The Electronic Frontier Foundation (EFF) accuses Epson, in a letter sent to the Texas Attorney General's office, that the company has released updates for its inkjet printers, which made it impossible to use third-party inks.
In addition, EFF in his statement on his website revealed that the misleading update of Epson has discovered a user from Texas. Based on this testimony sent a letter to the Attorney General's office in Texas asking the consumer protection department to carefully look at the incineration case by third parties.
It is well known to all those who have an inkjet printer, that the genuine inks of every branded company that makes printers come at very expensive prices. The result of these prices is that there are third party companies that have very low priced inks that can be installed and operated on branded printers. Apart from these there are companies that can at an attractive price fill your empty cartridges with the appropriate ink. All of this development in inkjet printer ink has led to a reduction in profits for printer manufacturers due to declining sales of genuine inks. However, the manufacturers are also responsible for the safety of the product they trade and so if they find a "hole" in the software, they must repair it with the relevant information.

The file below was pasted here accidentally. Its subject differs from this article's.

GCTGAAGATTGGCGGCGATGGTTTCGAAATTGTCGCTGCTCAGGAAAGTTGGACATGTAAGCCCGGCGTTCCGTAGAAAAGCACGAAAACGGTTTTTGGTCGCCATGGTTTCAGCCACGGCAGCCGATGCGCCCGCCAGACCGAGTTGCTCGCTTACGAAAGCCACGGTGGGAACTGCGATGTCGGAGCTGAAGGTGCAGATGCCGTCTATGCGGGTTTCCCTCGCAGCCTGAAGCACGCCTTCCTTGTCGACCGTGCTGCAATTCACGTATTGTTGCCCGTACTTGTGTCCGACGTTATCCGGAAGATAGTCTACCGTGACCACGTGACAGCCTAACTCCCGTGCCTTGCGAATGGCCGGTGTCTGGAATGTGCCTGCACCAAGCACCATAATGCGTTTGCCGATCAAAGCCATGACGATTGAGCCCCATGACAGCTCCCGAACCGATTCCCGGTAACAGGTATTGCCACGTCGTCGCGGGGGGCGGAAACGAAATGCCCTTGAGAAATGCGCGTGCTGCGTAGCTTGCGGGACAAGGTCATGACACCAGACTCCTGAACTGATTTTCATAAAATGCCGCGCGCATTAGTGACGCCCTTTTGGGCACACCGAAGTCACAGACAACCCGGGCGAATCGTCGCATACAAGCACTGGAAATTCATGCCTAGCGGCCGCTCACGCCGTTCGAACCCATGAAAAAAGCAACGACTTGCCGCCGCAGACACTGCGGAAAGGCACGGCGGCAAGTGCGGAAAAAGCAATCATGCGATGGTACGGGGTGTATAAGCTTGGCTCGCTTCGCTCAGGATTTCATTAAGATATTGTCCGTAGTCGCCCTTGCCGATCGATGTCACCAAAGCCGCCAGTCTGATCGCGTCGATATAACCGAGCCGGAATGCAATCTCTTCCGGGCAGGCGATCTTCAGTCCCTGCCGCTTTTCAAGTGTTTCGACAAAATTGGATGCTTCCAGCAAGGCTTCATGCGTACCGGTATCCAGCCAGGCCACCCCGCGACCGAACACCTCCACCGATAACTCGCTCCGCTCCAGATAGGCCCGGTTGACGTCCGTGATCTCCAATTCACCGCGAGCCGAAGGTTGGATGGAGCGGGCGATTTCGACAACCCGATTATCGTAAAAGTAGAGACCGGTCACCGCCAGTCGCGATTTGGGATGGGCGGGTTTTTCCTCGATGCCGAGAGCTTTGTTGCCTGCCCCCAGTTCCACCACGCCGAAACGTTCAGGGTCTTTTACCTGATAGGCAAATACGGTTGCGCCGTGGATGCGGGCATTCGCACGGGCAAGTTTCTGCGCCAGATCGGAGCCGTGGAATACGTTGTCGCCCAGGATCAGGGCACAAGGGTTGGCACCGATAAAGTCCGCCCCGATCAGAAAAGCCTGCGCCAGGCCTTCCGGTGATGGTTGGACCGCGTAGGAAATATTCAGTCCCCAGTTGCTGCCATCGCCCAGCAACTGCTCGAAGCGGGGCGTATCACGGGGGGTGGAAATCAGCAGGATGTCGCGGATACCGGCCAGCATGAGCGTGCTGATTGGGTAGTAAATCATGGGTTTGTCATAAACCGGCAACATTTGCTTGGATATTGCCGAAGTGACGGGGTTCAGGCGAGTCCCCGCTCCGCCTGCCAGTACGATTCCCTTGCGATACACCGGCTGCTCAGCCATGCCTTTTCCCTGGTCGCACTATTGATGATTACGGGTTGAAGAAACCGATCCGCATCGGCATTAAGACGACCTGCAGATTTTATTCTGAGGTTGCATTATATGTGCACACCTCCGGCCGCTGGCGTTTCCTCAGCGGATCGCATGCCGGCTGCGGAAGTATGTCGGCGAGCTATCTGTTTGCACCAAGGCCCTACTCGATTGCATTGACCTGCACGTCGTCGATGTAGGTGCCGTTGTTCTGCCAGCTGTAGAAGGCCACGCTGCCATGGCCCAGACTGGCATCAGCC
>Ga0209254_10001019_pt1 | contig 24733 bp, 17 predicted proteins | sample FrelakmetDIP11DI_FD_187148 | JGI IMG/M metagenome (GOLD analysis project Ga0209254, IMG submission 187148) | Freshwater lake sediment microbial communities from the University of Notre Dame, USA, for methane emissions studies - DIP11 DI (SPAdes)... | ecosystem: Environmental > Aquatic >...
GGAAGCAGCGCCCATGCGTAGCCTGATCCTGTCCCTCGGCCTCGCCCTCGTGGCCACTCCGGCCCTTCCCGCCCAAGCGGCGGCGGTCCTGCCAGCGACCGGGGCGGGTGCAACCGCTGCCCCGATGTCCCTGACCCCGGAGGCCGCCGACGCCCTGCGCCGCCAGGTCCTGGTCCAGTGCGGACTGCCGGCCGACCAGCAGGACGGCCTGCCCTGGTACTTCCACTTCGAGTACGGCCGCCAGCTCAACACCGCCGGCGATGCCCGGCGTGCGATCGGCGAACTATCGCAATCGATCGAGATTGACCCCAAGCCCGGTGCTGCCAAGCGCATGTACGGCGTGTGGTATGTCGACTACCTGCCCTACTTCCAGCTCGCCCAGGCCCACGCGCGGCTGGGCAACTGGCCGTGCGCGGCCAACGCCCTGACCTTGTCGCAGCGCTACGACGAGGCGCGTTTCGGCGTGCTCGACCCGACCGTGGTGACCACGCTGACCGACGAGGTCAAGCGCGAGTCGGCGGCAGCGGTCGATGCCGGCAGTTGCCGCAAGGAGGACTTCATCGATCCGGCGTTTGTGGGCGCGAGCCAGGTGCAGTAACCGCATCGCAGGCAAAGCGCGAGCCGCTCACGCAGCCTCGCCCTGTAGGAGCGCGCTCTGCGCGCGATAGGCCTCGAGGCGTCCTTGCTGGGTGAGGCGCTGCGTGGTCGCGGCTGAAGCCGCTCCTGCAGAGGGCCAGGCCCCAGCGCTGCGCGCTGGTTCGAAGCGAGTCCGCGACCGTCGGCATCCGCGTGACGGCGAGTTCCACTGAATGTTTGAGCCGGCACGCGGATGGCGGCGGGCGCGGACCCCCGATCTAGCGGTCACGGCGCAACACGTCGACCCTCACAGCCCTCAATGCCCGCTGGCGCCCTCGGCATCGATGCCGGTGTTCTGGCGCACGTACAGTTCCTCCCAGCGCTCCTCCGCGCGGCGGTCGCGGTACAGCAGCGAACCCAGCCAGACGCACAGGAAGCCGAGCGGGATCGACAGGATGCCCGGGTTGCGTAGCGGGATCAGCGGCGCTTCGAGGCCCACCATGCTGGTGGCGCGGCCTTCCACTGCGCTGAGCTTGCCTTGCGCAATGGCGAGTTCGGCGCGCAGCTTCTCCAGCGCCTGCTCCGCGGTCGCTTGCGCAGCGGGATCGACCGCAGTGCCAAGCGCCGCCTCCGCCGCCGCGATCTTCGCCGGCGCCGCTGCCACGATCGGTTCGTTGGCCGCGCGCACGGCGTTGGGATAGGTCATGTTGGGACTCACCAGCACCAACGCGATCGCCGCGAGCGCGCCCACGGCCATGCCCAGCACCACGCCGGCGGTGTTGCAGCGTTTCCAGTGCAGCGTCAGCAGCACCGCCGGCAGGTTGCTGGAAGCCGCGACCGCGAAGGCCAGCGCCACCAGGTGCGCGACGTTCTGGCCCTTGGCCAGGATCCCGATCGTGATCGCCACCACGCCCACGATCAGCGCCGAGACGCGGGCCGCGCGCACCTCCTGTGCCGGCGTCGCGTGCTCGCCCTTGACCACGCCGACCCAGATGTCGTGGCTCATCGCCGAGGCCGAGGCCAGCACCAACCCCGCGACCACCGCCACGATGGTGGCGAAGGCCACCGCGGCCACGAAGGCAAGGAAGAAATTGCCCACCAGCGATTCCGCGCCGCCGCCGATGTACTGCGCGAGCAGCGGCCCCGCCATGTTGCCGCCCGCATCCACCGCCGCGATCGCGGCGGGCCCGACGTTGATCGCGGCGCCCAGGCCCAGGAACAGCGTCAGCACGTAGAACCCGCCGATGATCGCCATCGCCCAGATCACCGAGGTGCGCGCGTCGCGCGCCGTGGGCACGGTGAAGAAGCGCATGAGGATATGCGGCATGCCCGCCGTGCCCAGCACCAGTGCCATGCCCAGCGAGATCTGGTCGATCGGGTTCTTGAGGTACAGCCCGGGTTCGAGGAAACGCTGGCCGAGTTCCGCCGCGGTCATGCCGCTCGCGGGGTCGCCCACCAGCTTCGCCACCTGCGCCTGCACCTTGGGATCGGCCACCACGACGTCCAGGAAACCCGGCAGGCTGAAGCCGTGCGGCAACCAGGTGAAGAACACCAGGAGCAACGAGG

The foundation notes that Epson inkjet printer updates did not indicate that they restricted the use of third-party ink makers, leading to serious cyber-security issues because it has the potential to convince Epson customers that software upgrades are something to be avoided.
Printers are one of the most vulnerable components in a corporate network, as in many cases security researchers have found that such devices can be used as entry points during corporate network attacks. If the report that Epson disables printer support in third-party inks could prevent users from upgrading and could therefore mean that a very risky trend in the market is not adequately protected.
There are many documented cases where attackers managed to penetrate printers, with the February 2017 hacker Stackoverflowin managed to check over 150.000 printers.